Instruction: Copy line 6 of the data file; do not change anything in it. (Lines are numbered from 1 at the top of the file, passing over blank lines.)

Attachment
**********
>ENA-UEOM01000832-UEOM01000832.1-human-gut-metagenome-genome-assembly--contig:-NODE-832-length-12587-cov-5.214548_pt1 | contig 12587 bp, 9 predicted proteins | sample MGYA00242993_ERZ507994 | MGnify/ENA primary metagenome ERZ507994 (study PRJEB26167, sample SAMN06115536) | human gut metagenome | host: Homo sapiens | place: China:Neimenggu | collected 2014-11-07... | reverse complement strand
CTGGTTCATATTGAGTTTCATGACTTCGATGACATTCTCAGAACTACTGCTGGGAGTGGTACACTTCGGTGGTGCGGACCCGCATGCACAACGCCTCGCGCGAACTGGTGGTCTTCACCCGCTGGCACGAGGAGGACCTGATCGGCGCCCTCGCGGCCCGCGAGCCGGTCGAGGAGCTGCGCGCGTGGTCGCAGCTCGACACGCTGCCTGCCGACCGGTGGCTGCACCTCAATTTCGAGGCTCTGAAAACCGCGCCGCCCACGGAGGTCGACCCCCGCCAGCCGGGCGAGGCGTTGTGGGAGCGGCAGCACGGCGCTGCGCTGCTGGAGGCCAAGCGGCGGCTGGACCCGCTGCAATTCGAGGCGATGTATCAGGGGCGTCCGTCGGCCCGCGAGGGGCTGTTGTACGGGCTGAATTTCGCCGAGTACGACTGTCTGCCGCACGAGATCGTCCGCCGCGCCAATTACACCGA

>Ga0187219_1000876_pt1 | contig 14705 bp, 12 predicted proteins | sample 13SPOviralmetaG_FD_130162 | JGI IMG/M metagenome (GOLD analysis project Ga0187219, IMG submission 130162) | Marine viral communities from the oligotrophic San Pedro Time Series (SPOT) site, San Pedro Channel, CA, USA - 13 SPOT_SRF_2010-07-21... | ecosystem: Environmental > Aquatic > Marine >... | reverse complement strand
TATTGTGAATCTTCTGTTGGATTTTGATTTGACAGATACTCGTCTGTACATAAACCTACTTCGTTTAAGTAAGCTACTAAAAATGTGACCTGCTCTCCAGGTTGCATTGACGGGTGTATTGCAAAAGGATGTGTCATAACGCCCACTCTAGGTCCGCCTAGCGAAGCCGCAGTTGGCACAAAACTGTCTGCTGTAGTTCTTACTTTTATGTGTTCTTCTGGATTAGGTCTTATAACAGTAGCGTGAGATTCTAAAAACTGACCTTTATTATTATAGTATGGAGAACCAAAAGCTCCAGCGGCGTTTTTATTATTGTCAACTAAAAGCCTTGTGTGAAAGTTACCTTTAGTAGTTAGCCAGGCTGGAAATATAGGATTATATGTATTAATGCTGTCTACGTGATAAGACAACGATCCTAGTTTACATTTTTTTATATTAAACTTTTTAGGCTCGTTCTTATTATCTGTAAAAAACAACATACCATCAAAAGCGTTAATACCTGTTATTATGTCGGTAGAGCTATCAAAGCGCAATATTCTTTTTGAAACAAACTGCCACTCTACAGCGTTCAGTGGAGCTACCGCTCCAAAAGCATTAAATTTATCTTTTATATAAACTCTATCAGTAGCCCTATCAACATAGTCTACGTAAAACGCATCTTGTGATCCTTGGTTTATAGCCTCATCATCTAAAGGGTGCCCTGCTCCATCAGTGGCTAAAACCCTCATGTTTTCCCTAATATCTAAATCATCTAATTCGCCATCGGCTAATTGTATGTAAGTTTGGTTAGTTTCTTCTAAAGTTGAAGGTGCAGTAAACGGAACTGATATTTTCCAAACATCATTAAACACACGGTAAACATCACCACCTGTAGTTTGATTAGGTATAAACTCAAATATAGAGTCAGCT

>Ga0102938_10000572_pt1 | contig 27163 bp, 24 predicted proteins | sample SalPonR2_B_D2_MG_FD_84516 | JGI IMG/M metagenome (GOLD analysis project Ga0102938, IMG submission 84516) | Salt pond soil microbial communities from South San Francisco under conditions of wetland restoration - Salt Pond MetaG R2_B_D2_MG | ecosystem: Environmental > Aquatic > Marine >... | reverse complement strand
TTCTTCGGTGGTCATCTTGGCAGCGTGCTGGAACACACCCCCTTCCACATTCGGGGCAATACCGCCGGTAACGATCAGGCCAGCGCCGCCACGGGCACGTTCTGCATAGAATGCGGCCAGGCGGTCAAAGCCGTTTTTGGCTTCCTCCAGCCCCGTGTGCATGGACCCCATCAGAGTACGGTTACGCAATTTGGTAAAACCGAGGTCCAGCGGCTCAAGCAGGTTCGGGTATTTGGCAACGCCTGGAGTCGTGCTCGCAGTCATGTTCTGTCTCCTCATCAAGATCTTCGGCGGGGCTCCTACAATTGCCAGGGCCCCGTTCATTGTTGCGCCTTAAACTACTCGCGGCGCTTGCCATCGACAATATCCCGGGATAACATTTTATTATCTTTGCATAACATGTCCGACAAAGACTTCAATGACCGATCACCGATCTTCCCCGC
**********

TTCTTCGGTGGTCATCTTGGCAGCGTGCTGGAACACACCCCCTTCCACATTCGGGGCAATACCGCCGGTAACGATCAGGCCAGCGCCGCCACGGGCACGTTCTGCATAGAATGCGGCCAGGCGGTCAAAGCCGTTTTTGGCTTCCTCCAGCCCCGTGTGCATGGACCCCATCAGAGTACGGTTACGCAATTTGGTAAAACCGAGGTCCAGCGGCTCAAGCAGGTTCGGGTATTTGGCAACGCCTGGAGTCGTGCTCGCAGTCATGTTCTGTCTCCTCATCAAGATCTTCGGCGGGGCTCCTACAATTGCCAGGGCCCCGTTCATTGTTGCGCCTTAAACTACTCGCGGCGCTTGCCATCGACAATATCCCGGGATAACATTTTATTATCTTTGCATAACATGTCCGACAAAGACTTCAATGACCGATCACCGATCTTCCCCGC